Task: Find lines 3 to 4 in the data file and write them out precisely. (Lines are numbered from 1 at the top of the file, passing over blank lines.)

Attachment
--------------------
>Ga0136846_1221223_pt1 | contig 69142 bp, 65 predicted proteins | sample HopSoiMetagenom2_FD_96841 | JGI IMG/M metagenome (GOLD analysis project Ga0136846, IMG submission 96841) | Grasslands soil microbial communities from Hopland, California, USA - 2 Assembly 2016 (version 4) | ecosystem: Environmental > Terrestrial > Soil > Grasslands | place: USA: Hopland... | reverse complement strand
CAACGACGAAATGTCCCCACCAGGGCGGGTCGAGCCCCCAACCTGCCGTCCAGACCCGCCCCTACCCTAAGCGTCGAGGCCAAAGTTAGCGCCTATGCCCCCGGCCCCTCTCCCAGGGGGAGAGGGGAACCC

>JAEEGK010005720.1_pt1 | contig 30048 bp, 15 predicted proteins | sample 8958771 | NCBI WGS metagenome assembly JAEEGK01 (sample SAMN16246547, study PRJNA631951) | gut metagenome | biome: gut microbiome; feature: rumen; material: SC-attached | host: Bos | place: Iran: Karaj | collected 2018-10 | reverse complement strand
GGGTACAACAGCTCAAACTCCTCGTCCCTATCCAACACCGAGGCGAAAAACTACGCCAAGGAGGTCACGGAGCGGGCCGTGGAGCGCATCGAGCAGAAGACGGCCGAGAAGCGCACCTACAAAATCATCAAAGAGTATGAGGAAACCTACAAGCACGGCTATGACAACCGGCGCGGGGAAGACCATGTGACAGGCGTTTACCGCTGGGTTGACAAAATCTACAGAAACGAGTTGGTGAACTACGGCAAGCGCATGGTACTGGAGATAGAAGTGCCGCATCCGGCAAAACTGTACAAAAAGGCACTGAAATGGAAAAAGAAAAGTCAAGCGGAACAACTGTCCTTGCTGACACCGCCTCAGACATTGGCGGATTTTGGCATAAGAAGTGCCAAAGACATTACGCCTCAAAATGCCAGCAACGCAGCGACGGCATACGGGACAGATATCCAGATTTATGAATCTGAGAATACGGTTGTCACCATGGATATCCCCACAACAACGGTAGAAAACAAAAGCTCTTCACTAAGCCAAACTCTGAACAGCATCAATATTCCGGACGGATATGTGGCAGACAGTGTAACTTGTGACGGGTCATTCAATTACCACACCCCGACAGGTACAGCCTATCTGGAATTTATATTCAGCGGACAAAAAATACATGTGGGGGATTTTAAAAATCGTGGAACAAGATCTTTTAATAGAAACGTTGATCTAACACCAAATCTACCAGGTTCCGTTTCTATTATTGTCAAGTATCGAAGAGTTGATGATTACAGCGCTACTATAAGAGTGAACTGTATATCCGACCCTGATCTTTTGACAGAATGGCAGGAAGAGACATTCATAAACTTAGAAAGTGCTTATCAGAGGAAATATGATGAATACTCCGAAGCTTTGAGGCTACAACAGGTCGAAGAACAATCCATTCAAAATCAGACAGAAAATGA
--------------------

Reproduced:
>JAEEGK010005720.1_pt1 | contig 30048 bp, 15 predicted proteins | sample 8958771 | NCBI WGS metagenome assembly JAEEGK01 (sample SAMN16246547, study PRJNA631951) | gut metagenome | biome: gut microbiome; feature: rumen; material: SC-attached | host: Bos | place: Iran: Karaj | collected 2018-10 | reverse complement strand
GGGTACAACAGCTCAAACTCCTCGTCCCTATCCAACACCGAGGCGAAAAACTACGCCAAGGAGGTCACGGAGCGGGCCGTGGAGCGCATCGAGCAGAAGACGGCCGAGAAGCGCACCTACAAAATCATCAAAGAGTATGAGGAAACCTACAAGCACGGCTATGACAACCGGCGCGGGGAAGACCATGTGACAGGCGTTTACCGCTGGGTTGACAAAATCTACAGAAACGAGTTGGTGAACTACGGCAAGCGCATGGTACTGGAGATAGAAGTGCCGCATCCGGCAAAACTGTACAAAAAGGCACTGAAATGGAAAAAGAAAAGTCAAGCGGAACAACTGTCCTTGCTGACACCGCCTCAGACATTGGCGGATTTTGGCATAAGAAGTGCCAAAGACATTACGCCTCAAAATGCCAGCAACGCAGCGACGGCATACGGGACAGATATCCAGATTTATGAATCTGAGAATACGGTTGTCACCATGGATATCCCCACAACAACGGTAGAAAACAAAAGCTCTTCACTAAGCCAAACTCTGAACAGCATCAATATTCCGGACGGATATGTGGCAGACAGTGTAACTTGTGACGGGTCATTCAATTACCACACCCCGACAGGTACAGCCTATCTGGAATTTATATTCAGCGGACAAAAAATACATGTGGGGGATTTTAAAAATCGTGGAACAAGATCTTTTAATAGAAACGTTGATCTAACACCAAATCTACCAGGTTCCGTTTCTATTATTGTCAAGTATCGAAGAGTTGATGATTACAGCGCTACTATAAGAGTGAACTGTATATCCGACCCTGATCTTTTGACAGAATGGCAGGAAGAGACATTCATAAACTTAGAAAGTGCTTATCAGAGGAAATATGATGAATACTCCGAAGCTTTGAGGCTACAACAGGTCGAAGAACAATCCATTCAAAATCAGACAGAAAATGA